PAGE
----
maternal penning

Content related to: maternal penning

Habitat restoration across the Klinse-Za caribou herd range

The Klinse-Za herd area, located between Mackenzie, Chetwynd and the Peace Arm of Williston reservoir, used to support a herd of almost 200 caribou as recently as 1995 and was said to be so numerous in historic times as be “like bugs on the land”. However, the herd has declined to under 40 individuals by 2013. Across BC, many caribou herds have experienced the same steep declines, and most of the struggling herds are inhabiting areas with generally more human disturbance and activity on the landscape. Specifically, industrial development has contributed to caribou declines as their habitat has been altered, displacing the caribou and making them more susceptible to predation. Since 2013, costly and intensive management efforts including maternity penning and predator removal have helped halt or reduce the rate of decline in some herds. However, these activities are not going to keep caribou on the land base over the long term. To improve caribou habitat, support the ecosystem and balance the predator-prey dynamics, we are implementing a large-scale habitat restoration project in the Klinse-za caribou herd area.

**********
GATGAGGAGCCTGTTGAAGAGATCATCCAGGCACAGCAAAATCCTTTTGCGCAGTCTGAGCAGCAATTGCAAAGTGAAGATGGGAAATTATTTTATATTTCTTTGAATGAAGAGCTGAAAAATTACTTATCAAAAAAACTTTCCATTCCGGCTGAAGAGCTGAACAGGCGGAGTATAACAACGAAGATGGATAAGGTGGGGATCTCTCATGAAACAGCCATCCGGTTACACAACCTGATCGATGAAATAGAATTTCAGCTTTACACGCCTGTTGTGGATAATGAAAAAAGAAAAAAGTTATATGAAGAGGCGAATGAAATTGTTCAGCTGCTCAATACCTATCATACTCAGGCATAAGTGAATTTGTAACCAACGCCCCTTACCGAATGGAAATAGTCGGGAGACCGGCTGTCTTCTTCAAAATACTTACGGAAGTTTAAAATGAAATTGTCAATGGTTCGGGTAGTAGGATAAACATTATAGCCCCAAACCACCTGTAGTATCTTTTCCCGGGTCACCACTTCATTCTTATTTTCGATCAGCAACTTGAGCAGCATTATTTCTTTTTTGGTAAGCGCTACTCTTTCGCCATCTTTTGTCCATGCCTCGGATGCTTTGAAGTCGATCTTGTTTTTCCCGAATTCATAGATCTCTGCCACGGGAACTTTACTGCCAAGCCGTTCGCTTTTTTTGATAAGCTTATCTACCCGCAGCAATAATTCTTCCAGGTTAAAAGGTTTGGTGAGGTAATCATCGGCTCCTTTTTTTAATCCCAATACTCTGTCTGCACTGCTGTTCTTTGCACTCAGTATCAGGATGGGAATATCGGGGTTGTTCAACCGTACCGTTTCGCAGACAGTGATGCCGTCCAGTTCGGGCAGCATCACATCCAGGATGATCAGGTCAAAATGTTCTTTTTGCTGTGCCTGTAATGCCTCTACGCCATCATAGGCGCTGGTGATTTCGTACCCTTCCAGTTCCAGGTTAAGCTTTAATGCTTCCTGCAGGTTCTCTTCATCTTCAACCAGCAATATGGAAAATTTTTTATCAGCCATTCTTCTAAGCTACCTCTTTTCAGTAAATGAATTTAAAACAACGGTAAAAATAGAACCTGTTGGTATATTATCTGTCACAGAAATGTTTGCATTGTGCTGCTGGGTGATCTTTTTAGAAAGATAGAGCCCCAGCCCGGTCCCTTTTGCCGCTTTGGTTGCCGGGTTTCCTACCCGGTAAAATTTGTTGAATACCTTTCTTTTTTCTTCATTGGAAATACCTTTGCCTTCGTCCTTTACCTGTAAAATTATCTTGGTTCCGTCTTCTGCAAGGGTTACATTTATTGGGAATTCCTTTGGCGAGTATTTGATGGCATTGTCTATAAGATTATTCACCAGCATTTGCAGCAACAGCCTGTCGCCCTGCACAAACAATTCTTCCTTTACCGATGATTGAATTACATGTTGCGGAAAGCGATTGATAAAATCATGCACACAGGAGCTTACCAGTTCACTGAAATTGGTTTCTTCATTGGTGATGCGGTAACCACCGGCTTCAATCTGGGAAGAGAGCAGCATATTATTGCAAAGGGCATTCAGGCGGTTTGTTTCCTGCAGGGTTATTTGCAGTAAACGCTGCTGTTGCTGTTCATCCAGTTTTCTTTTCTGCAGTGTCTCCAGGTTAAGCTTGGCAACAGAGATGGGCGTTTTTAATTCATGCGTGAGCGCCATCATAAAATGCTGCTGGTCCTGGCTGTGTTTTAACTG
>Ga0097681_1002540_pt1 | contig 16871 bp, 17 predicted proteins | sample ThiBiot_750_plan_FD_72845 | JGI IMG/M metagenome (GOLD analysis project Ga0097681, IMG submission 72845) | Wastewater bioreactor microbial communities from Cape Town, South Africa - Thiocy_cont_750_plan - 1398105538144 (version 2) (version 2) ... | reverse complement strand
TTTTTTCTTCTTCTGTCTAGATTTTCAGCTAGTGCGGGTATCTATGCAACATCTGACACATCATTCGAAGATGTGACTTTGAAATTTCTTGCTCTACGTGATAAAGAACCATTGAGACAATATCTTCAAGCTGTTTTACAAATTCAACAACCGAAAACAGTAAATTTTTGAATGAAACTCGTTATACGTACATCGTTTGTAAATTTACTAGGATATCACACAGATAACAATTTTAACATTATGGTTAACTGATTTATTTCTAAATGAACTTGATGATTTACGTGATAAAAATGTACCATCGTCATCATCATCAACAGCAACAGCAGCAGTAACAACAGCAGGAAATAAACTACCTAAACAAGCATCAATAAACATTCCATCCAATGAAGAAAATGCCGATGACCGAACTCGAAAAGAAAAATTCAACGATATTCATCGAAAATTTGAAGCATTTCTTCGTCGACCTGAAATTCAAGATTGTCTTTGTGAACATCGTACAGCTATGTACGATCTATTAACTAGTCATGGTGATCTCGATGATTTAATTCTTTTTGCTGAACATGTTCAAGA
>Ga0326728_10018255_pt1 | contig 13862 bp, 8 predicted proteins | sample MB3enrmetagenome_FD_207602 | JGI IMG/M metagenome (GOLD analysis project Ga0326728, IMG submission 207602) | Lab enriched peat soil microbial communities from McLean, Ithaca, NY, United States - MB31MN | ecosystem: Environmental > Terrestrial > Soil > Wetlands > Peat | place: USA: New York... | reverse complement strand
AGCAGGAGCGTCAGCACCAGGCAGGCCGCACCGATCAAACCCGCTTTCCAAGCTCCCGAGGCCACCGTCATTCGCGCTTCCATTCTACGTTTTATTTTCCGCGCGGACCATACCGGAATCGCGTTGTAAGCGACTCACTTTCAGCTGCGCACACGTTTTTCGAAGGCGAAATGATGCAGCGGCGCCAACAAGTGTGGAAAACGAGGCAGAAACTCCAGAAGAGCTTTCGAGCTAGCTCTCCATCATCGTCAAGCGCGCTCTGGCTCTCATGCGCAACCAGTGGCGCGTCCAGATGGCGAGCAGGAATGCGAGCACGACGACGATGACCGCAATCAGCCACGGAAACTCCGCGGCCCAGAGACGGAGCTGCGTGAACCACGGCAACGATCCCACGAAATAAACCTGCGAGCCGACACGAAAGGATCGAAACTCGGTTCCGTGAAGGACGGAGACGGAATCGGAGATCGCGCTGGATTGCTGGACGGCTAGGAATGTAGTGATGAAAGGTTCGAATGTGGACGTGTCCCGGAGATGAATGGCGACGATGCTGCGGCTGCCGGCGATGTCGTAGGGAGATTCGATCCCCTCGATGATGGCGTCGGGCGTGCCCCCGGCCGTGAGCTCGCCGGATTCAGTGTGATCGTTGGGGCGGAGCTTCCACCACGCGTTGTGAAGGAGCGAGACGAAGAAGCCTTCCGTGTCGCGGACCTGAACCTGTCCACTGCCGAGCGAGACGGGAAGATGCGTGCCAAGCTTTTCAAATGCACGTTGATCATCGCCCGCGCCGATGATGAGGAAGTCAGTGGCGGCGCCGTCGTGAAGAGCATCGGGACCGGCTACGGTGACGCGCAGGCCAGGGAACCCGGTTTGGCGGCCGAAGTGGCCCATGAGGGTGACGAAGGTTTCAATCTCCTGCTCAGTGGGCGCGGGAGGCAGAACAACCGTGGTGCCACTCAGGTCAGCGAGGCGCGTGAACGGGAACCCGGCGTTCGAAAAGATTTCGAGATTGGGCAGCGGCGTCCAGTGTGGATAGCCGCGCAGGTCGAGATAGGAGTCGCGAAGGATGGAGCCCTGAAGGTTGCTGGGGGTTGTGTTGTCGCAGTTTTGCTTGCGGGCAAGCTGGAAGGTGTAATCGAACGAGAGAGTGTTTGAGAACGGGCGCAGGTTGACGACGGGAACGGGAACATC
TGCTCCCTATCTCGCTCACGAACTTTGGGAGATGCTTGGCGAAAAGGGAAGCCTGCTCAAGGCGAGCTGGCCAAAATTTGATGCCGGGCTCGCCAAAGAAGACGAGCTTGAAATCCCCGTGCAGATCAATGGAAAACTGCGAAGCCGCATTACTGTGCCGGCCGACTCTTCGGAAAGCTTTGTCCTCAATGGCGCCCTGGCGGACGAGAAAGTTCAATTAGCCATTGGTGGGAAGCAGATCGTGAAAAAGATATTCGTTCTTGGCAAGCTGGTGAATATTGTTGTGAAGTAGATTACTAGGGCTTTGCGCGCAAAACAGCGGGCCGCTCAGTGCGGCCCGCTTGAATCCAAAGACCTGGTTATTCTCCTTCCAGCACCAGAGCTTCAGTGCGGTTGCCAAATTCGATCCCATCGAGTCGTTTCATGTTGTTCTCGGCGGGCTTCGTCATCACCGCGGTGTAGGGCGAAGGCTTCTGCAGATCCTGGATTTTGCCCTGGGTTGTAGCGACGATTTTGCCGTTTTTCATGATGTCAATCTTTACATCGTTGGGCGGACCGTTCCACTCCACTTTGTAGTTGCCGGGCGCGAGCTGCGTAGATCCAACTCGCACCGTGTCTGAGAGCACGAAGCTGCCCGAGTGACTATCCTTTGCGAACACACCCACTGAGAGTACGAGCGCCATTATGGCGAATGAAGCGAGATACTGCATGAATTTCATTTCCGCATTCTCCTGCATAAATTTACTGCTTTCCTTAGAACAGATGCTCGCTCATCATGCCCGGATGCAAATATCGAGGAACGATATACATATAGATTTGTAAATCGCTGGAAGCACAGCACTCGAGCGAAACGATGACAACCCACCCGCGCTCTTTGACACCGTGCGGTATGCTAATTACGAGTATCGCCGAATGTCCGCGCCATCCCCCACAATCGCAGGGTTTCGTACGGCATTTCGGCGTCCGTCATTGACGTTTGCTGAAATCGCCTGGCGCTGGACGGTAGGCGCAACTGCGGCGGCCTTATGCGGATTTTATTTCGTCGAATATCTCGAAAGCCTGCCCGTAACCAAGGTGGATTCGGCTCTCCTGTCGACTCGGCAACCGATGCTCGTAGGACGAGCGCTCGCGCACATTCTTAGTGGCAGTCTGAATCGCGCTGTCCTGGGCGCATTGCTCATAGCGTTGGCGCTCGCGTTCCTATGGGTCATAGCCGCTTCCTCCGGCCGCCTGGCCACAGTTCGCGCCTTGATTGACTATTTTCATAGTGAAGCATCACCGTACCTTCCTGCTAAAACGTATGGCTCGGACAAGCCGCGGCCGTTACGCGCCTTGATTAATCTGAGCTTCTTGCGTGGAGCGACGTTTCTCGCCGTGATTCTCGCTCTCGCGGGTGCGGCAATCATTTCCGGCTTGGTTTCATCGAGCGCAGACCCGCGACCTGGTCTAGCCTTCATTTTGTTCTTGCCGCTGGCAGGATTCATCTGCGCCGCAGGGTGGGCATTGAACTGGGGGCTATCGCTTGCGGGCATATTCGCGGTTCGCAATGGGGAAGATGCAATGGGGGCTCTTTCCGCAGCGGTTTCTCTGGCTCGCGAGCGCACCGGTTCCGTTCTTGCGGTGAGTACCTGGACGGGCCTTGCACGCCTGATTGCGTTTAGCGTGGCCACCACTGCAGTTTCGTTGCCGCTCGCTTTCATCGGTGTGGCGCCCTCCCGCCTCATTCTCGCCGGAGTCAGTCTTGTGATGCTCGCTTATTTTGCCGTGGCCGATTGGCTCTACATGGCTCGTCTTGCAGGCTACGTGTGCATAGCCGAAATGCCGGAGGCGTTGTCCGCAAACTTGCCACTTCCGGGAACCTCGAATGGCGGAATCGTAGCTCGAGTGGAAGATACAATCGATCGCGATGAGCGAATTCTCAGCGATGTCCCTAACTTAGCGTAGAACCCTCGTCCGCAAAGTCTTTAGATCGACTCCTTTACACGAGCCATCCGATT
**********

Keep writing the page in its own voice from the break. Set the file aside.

Restoration of habitat can involve a variety of activities. In the Klinse-za habitat restoration program, we focus our efforts on reforesting and restructuring linear features (e.g., old roads, seismic lines). This will limit the ability of predators to easily access caribou habitat and minimize caribou- predator interactions. Over time, reforesting the features will return the ecosystem to a more natural state.

 

See this (gorgeous) short film for more informaiton: Caribou Homeland